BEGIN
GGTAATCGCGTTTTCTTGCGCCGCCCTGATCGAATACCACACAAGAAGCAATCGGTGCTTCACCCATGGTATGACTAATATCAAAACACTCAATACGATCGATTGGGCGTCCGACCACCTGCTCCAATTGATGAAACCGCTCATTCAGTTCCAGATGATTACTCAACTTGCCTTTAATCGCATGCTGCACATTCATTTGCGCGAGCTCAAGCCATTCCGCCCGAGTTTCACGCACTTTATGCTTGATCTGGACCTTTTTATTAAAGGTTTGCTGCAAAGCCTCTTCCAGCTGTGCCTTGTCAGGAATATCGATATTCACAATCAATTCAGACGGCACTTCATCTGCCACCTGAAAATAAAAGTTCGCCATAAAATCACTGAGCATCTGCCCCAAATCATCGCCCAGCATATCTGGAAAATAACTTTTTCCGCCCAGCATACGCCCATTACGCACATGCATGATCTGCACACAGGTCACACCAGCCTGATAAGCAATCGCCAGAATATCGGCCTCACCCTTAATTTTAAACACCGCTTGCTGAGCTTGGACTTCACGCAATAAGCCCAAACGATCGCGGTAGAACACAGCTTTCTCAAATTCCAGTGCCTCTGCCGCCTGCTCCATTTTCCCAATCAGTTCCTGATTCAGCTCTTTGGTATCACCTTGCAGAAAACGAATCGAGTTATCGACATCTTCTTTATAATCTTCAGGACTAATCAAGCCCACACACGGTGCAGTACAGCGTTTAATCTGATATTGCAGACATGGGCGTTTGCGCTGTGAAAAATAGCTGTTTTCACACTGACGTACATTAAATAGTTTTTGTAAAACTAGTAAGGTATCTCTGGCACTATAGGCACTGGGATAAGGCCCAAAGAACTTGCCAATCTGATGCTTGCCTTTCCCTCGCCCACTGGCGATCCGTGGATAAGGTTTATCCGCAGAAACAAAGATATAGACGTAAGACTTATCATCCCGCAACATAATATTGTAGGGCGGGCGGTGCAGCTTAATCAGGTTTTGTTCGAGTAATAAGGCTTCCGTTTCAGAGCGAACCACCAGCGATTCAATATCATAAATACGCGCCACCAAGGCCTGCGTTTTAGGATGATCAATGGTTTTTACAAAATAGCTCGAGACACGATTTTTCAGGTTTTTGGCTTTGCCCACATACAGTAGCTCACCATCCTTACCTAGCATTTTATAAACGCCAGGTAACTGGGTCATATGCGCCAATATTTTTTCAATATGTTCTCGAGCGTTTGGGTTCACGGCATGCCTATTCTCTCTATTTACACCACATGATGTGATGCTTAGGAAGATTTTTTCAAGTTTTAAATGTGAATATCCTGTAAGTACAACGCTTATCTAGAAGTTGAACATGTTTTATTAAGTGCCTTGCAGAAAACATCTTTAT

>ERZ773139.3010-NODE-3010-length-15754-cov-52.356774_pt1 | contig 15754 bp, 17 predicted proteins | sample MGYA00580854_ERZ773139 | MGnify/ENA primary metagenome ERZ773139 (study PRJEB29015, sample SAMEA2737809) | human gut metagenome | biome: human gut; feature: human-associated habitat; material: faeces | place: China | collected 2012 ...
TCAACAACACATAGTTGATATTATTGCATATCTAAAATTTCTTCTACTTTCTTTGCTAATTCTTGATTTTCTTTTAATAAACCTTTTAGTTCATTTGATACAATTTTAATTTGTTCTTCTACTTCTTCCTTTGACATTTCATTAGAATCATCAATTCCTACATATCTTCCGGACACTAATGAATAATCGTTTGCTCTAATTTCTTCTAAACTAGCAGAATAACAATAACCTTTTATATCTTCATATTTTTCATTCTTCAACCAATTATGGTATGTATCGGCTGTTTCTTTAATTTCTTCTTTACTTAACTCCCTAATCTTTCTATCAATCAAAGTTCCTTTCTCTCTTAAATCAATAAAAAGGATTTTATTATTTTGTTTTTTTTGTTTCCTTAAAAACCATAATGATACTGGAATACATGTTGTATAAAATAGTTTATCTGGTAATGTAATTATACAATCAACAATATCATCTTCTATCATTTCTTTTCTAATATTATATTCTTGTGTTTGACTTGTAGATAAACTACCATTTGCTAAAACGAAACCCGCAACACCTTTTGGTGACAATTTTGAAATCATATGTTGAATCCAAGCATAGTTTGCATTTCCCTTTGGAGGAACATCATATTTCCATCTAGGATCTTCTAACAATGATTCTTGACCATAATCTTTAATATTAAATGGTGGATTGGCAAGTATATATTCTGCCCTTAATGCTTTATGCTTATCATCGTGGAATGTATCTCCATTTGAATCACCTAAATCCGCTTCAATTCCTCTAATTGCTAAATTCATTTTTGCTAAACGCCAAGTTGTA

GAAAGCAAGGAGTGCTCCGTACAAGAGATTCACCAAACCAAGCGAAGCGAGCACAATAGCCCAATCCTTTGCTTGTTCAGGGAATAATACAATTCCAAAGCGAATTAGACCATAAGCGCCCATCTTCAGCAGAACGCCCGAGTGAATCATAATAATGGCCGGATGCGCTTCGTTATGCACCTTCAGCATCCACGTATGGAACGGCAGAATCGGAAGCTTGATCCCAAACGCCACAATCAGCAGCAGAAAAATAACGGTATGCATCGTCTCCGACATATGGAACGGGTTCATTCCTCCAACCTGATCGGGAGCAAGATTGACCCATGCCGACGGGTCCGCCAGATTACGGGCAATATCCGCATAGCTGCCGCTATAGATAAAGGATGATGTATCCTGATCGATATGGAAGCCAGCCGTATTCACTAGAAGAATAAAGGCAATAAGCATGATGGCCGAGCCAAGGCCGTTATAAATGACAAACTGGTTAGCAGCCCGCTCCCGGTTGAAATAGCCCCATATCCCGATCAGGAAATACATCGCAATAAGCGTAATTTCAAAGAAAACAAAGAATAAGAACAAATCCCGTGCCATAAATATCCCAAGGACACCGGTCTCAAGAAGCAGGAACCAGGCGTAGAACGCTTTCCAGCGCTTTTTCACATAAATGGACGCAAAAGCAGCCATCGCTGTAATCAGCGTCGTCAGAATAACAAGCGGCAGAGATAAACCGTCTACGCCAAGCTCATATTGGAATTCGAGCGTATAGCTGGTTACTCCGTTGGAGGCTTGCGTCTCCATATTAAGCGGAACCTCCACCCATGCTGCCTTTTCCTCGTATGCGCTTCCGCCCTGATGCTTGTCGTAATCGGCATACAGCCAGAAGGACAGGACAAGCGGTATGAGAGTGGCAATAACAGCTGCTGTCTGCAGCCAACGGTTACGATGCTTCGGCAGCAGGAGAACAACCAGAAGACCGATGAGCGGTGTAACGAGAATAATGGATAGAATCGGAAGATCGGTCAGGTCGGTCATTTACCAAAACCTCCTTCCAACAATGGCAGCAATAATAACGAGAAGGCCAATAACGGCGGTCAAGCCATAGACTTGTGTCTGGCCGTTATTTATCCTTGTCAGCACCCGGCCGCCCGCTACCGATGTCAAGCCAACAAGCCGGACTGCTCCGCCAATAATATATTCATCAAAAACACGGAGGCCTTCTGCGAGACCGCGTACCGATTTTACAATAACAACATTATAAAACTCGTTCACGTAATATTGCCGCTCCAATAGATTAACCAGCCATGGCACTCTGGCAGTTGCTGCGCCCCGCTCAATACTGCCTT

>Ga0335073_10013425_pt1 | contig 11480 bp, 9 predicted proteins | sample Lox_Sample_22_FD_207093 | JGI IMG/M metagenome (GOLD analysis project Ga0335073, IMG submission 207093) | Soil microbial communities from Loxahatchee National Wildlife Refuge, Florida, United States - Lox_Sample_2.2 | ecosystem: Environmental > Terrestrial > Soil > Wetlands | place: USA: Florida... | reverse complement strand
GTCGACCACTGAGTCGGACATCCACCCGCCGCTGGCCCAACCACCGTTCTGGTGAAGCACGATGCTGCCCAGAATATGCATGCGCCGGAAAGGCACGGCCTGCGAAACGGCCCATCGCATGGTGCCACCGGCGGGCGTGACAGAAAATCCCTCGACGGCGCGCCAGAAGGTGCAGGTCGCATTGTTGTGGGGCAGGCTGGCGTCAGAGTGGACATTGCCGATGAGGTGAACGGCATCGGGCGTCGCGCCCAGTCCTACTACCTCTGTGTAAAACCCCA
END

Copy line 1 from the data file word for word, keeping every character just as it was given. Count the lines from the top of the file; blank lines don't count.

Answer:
GGTAATCGCGTTTTCTTGCGCCGCCCTGATCGAATACCACACAAGAAGCAATCGGTGCTTCACCCATGGTATGACTAATATCAAAACACTCAATACGATCGATTGGGCGTCCGACCACCTGCTCCAATTGATGAAACCGCTCATTCAGTTCCAGATGATTACTCAACTTGCCTTTAATCGCATGCTGCACATTCATTTGCGCGAGCTCAAGCCATTCCGCCCGAGTTTCACGCACTTTATGCTTGATCTGGACCTTTTTATTAAAGGTTTGCTGCAAAGCCTCTTCCAGCTGTGCCTTGTCAGGAATATCGATATTCACAATCAATTCAGACGGCACTTCATCTGCCACCTGAAAATAAAAGTTCGCCATAAAATCACTGAGCATCTGCCCCAAATCATCGCCCAGCATATCTGGAAAATAACTTTTTCCGCCCAGCATACGCCCATTACGCACATGCATGATCTGCACACAGGTCACACCAGCCTGATAAGCAATCGCCAGAATATCGGCCTCACCCTTAATTTTAAACACCGCTTGCTGAGCTTGGACTTCACGCAATAAGCCCAAACGATCGCGGTAGAACACAGCTTTCTCAAATTCCAGTGCCTCTGCCGCCTGCTCCATTTTCCCAATCAGTTCCTGATTCAGCTCTTTGGTATCACCTTGCAGAAAACGAATCGAGTTATCGACATCTTCTTTATAATCTTCAGGACTAATCAAGCCCACACACGGTGCAGTACAGCGTTTAATCTGATATTGCAGACATGGGCGTTTGCGCTGTGAAAAATAGCTGTTTTCACACTGACGTACATTAAATAGTTTTTGTAAAACTAGTAAGGTATCTCTGGCACTATAGGCACTGGGATAAGGCCCAAAGAACTTGCCAATCTGATGCTTGCCTTTCCCTCGCCCACTGGCGATCCGTGGATAAGGTTTATCCGCAGAAACAAAGATATAGACGTAAGACTTATCATCCCGCAACATAATATTGTAGGGCGGGCGGTGCAGCTTAATCAGGTTTTGTTCGAGTAATAAGGCTTCCGTTTCAGAGCGAACCACCAGCGATTCAATATCATAAATACGCGCCACCAAGGCCTGCGTTTTAGGATGATCAATGGTTTTTACAAAATAGCTCGAGACACGATTTTTCAGGTTTTTGGCTTTGCCCACATACAGTAGCTCACCATCCTTACCTAGCATTTTATAAACGCCAGGTAACTGGGTCATATGCGCCAATATTTTTTCAATATGTTCTCGAGCGTTTGGGTTCACGGCATGCCTATTCTCTCTATTTACACCACATGATGTGATGCTTAGGAAGATTTTTTCAAGTTTTAAATGTGAATATCCTGTAAGTACAACGCTTATCTAGAAGTTGAACATGTTTTATTAAGTGCCTTGCAGAAAACATCTTTAT